Tamara Malone sinks her teeth into the popular fantasy writer, Darren Shan.
Darren Shan originally rose to fame in the early 2000s with The Saga of Darren Shan, the first book of which was adapted into a movie produced by Universal Studios, starring such renowned actors as John C. Reilly. As Mr O’Shaughnessy (as he is also known) comes to Cork for a signing of his new release – Lady of the Shades – at Waterstones, I went to ask him a few questions about successes, past and present.
Tell us about Lady of the Shades. Who is the target audience?
There’s no target audience per se – I never set out to write for a specific demographic, I just write books that I would like to read. It’s a book for older teens and adults. At heart a mystery thriller, it also weaves in other elements and genres. In the book, a writer of ghost stories travels to London to research his latest novel. He meets a beautiful woman and falls in love, but later finds out that she’s married to a gangster. That sets in motion a traditional film noir type tale, but one with a variety of unusual twists, which challenge our perception of what is real and what is not.
I remember reading and enjoying the stories of Darren Shan at a young age. If we are to assume that the readers of this saga are now at university age or older, what do you think your new releases can offer them?
I actually started out as an author of adult fiction – the success of my children’s books has overshadowed that, but this is the world I first started in, one that I have always felt comfortable in. It’s not a case of switching from writing for children to writing for adults – I have always done both. It’s a dark, steamy love story, packed with all sorts of very adult twists. My older fans will find very few traces of the Darren Shan they might be familiar with from their youths.
The genre of vampire literature exploded soon after the Darren Shan saga with the Twilight franchise, among others. How do you feel about this, and do you think that the expectations of your writing have changed?
Water off a duck’s back! Vampires have been going in and out of fashion for the last hundred years. When I started Cirque Du Freak, Buffy was the hottest teen property on TV. When I wrote the Mr Crepsley books, Twilight was at its peak. I ignored both phenomena when writing my books (though I watched Buffy later on and loved it). I think any writer worth their salt will focus on telling stories that matter to them, regardless of what the market might be doing. I’ve never let the success or failure of other books have any sort of an impact on what I write about.
You have been hugely successful, and among your achievements you can claim that one of your books has been adapted into a movie by Universal Studios. How did this feel at the time, and, in hindsight, how do you view this achievement?
It was fun. I love movies, so I was delighted that some of my books had been adapted. I would have been happier if they had been more faithful to the books, but at the same time I respect the right of an adapter to do what they want with the source material – I think the best films are made when the film-makers put their own stamp on the story and re-invent it in an original, heartfelt way. I don’t think the film succeeded in every way, but it was a nice, quirky, oddly dark little movie that has been building up a bit of a cult following over the last few years. It’s just important to take it on its own terms and look at how it compares with other movies – not with the books.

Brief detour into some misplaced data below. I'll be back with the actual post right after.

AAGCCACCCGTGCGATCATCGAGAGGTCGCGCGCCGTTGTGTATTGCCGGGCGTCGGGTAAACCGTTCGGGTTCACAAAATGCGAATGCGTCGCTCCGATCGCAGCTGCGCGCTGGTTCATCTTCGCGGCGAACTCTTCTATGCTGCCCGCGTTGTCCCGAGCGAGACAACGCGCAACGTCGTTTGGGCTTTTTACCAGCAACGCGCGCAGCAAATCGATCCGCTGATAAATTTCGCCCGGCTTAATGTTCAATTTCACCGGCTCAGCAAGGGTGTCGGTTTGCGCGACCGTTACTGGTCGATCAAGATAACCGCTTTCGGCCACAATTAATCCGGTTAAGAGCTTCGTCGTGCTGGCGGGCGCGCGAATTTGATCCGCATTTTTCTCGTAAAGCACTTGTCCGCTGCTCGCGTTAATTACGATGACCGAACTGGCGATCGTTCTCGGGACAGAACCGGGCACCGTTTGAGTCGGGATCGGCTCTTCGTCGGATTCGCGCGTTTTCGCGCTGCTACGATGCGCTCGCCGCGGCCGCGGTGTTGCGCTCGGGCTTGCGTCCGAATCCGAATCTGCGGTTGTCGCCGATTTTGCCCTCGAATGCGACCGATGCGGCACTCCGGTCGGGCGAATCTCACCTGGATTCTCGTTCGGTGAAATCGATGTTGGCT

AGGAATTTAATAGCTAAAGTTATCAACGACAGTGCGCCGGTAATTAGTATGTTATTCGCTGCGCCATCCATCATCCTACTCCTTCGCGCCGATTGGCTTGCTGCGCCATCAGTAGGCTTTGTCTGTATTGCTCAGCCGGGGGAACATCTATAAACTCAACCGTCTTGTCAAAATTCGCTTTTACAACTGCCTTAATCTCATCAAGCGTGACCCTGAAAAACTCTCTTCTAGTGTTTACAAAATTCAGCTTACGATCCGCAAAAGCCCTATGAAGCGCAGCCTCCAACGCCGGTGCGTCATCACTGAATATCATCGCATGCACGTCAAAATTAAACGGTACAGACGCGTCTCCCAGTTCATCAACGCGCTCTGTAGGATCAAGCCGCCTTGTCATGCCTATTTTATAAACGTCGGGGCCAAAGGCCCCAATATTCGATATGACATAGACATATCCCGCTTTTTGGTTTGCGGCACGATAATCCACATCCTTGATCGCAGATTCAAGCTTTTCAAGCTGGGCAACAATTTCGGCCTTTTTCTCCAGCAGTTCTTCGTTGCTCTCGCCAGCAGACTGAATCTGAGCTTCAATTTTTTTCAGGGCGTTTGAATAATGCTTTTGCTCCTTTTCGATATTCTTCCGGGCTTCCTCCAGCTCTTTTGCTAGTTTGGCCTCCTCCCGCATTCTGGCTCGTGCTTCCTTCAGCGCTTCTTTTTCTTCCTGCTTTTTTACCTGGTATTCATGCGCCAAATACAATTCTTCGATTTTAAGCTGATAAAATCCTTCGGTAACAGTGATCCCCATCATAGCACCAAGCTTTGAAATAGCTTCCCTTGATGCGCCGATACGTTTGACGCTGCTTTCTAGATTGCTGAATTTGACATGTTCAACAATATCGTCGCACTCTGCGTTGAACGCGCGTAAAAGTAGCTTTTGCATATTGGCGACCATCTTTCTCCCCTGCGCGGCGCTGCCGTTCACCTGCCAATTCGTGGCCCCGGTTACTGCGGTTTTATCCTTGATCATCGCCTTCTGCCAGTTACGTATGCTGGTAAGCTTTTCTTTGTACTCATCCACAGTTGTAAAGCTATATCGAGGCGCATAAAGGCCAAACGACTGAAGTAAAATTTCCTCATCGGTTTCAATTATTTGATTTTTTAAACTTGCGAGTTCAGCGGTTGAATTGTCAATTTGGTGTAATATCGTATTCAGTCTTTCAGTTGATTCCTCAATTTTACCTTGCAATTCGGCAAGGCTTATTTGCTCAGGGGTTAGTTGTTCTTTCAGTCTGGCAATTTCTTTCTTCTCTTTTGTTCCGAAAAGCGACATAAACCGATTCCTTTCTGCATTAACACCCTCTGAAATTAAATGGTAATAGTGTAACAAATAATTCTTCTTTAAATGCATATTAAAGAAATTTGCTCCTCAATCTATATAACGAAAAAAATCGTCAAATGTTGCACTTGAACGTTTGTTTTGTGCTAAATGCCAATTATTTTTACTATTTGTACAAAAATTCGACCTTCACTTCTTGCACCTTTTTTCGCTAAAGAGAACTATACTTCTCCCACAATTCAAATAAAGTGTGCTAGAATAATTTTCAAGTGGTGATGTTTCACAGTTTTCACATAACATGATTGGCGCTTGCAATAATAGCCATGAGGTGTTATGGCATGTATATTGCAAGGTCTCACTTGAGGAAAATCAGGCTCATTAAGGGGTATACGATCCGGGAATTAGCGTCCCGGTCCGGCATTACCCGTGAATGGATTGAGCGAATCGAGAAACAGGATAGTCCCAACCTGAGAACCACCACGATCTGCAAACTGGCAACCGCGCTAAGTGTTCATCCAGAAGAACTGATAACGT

Describe your process as a writer. What inspires you? Have you ever had to deal with writer’s block, and how have you overcome it?
An idea grabs me, I play around with it mentally for a few days, or weeks, or months, or years, and when I feel ready I start thrashing it out in more detail by asking lots of questions and seeing where the answers lead me. Then I sit down to write. With a first draft I’ll write about ten pages a day. I then put it aside for a few months (or more) when finished, return to it and do a rewrite, leave it for a while, edit it, leave it, edit it, and so on for at least a couple of years, sometimes even more – Lady of the Shades was spread out over more than twelve years in total!
It would appear that you are rather solitary as an Irish writer of your particular genre. Do you think that your roots, or the place from which you come, contributes to your writing in any way?
Well, historically I’m following in the generic footsteps of other Irish writers such as Bram Stoker, Jonathan Swift and Oscar Wilde. Contemporarily speaking, I’m not as alone in my aims as when I first started out — Eoin Colfer and Derek Landy have both come along, ploughing a similar (though admittedly much lighter-toned) furrow in the children’s world. And on the adult side there’s John Connolly. But yeah, I’m not what you’d describe as a traditional Irish writer. And I think that’s a good thing – there should always be more to a nation’s story-telling culture than one single strand. I don’t know if where I grew up contributed directly to the sort of stories I write, but I like to think that it did.
Darren Shan’s most recent releases, Lady of Shades and Zomb-B are available online and in book stores nationwide.
Images: Universal Pictures and Darren Shan.